(CNSNews.com) -- The Clorox Company, a multinational American firm with more than 8,000 employees and net annual sales of $6 billion, apparently has no reservations about advertising its products on a television program that espouses anti-Christian bigotry.
"We know our selection of programs [for advertising] will not always meet with every viewer's approval, as it did not in this case for you," said Clorox in an "Executive Reply" email statement today. "But we encourage you to voice your concerns with the network."
Clorox was responding to a Media Research Center (MRC) campaign, which is calling on advertisers of ABC's The View to stop advertising on the program until co-hosts Joy Behar and Sunny Hostin publicly apologize for the bigoted remarks.
On the Feb. 13 edition of ABC's The View, co-host Joy Behar described Vice President Mike Pence's Christian beliefs as a "mental illness." Also, co-host Sunny Hostin, an apparent Catholic, mocked Pence's evangelical views as "dangerous," and falsely suggested he "speaks in tongues." (See the video here.)
Following that broadcast, the Media Research Center (MRC) launched a campaign -- stopattackingchristians.com -- for Americans to contact ABC's The View and its major advertisers to urge them to stop advertising on the show until Behar and Hostin publicly apologize for their anti-Christian remarks.
More than 30,000 phone calls were placed to ABC President James Goldston. More than 10,000 calls have been placed to The View's advertisers, which include Clorox, Gerber, Expedia, HomeAdvisor, and Oreo, among others.
Not one of those advertisers has stated it will suspend its advertising on The View.
On March 9, CNSNews.com reached out to Clorox again, asking it to state whether it has already or would suspend its advertising on The View until Behar and Hostin publicly apologize for their bigoted, anti-Christian remarks.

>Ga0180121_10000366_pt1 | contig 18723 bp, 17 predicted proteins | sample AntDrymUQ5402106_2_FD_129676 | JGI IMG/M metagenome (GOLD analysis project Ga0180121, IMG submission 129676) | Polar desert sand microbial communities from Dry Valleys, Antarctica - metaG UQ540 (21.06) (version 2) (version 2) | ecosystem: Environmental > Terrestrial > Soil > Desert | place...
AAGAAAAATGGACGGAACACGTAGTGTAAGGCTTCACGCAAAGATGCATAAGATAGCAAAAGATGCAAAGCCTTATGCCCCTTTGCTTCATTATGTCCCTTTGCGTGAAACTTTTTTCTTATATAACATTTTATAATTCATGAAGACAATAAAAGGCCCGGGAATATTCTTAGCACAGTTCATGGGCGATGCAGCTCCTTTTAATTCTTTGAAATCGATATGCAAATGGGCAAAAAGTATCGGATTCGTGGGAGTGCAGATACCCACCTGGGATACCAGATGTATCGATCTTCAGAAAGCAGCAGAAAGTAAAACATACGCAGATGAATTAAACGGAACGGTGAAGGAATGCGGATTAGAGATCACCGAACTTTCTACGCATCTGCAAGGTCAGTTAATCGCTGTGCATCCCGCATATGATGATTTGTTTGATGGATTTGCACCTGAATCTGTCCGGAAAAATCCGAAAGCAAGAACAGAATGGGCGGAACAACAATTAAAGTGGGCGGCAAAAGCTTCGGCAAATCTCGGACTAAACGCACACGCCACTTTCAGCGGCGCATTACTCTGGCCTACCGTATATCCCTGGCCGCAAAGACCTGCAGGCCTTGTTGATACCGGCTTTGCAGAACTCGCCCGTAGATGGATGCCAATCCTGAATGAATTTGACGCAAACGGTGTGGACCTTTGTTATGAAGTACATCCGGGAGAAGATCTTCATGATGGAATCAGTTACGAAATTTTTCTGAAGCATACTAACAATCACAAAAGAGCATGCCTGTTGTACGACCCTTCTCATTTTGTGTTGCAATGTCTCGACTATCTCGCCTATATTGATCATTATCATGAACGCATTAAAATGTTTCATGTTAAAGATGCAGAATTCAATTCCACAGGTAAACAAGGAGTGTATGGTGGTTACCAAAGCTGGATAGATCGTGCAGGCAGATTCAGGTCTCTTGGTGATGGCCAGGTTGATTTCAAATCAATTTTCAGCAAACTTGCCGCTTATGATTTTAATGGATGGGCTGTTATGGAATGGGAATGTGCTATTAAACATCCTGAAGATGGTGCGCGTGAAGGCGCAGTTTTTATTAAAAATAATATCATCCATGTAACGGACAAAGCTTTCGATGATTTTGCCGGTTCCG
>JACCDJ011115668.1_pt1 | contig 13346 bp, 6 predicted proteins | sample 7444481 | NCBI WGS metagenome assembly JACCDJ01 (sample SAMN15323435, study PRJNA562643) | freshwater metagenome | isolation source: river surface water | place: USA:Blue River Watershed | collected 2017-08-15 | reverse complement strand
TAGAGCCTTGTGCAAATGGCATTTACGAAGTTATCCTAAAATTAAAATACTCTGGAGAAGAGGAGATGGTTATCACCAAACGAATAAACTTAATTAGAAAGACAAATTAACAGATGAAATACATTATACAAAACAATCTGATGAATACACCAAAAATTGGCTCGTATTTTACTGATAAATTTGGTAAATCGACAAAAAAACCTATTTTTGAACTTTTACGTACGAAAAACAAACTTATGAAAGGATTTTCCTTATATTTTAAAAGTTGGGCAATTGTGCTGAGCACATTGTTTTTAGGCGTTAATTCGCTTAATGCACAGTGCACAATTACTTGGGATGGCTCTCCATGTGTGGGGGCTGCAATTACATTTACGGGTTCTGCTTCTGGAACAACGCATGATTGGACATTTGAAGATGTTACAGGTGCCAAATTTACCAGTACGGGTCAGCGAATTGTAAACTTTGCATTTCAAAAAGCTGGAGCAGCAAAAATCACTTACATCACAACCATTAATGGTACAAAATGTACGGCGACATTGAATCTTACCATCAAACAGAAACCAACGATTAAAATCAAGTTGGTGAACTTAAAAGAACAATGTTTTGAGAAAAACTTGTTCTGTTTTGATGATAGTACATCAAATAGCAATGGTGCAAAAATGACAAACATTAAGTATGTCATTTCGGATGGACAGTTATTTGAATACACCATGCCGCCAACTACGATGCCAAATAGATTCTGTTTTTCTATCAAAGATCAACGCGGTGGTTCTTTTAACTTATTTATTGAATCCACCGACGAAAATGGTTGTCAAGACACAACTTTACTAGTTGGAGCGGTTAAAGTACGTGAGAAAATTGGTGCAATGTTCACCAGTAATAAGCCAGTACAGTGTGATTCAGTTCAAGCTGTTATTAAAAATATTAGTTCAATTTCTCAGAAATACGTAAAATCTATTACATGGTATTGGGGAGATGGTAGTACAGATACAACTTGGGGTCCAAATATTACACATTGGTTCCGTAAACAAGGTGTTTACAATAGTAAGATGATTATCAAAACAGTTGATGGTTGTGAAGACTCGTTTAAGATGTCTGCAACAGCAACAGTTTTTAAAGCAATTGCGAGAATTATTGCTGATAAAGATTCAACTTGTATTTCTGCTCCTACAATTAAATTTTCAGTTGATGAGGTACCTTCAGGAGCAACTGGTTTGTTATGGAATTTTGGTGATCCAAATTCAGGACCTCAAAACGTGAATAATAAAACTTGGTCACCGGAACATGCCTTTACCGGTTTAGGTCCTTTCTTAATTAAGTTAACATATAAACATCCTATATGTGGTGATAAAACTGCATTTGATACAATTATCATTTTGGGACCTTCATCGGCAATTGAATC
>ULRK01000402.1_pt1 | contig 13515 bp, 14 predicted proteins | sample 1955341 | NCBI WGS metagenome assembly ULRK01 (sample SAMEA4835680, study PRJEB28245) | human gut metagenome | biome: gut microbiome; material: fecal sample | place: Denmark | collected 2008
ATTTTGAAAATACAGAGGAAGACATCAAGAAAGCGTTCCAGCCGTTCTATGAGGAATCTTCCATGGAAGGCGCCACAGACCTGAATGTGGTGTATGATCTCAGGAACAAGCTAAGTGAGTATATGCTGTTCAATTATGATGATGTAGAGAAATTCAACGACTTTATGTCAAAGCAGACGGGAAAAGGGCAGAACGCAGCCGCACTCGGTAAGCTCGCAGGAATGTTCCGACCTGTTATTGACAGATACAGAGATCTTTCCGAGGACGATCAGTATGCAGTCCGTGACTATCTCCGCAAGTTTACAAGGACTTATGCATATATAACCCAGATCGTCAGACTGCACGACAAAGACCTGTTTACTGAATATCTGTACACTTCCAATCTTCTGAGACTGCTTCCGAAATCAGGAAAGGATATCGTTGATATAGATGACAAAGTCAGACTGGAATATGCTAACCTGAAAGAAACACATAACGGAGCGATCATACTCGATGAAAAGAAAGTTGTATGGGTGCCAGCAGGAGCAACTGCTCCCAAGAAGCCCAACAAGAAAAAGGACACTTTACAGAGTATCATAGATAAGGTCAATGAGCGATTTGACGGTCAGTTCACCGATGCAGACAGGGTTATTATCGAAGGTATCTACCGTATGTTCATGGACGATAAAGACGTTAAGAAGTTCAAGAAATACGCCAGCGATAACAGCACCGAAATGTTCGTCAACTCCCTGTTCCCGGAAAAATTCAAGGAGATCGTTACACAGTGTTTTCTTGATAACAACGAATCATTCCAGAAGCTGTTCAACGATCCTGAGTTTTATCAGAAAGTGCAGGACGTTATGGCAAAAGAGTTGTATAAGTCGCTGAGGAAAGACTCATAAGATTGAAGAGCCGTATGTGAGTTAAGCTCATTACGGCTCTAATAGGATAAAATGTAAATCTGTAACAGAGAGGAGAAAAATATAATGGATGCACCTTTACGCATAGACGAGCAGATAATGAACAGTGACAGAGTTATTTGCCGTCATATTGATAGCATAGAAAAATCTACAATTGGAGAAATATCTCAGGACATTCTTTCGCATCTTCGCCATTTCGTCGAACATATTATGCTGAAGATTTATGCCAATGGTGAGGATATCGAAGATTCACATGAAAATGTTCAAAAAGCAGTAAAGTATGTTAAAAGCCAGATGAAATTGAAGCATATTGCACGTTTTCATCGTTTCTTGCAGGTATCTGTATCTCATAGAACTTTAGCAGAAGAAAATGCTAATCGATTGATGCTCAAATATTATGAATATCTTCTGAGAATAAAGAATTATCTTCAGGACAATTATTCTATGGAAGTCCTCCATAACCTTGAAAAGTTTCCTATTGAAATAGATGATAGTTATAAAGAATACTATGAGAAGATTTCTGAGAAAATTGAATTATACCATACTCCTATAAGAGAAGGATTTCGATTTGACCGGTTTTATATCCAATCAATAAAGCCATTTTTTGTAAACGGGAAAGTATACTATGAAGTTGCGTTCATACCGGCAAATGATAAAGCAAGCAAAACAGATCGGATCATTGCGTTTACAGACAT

This time, Clorox sent out its "Executive Reply." It reads:
"We appreciate the concerns you've expressed about our advertising during 'The View' on ABC. We take all comments seriously.
"As a company, we believe that every person should feel respected and valued for his or her unique point of view. We agree that nobody should be disparaged for their religion, politics or any other attribute that makes them who they are.
"That perspective -- of respect for all points of view -- extends to our advertising choices. However, today's television environment can make that challenging for companies like Clorox because we try to be very careful and responsible in our choices. We know our selection of programs will not always meet with every viewer's approval, as it did not in this case for you. But we encourage you to voice your concerns with the network.
"We want you to know that your opinions truly matter to us, and we will continue to exercise special care in terms of where we advertise."
CNSNews' March 9 inquiry was emailed to Clorox public affairs officials. These included Aileen Zerrudo, Kathryn Caulfield, Lisah Burhan, Joel Ramirez, and Steve Austenfeld. Their response was the "Executive Reply" email statement.
On March 8, the Chicago Tribune reported that Joy Behar had recently spoken with Vice President Mike Pence and apparently apologized, in the private phone call, for her remarks. She did not publicly apologize on The View, nor did Sunny Hostin.
Clorox has not said it disapproves of or denounces the anti-Christian bigotry espoused on ABC's The View. It instead says, "We know our selection of programs will not always meet with every viewer's approval, as it did not in this case for you."
In a statement released on March 8 about Behar's apparent private apology, MRC President Brent Bozell said, “It is a good first step that Joy Behar privately apologized to Vice President Pence, but it is not nearly enough. Behar and ABC need to publicly apologize for the bigoted slurs on ‘The View.’
“The bigoted statements made about the Vice President's Christian faith offended hundreds of millions of Christians across the country, the largest faith group in the United States," he said. “Their apology should, therefore, be as public as their insult."
“When they do that, this whole matter will be put to rest," said Bozell. "Until they do, we will not let up our campaign to let the world -- including their advertisers -- know of their anti-Christian bigotry."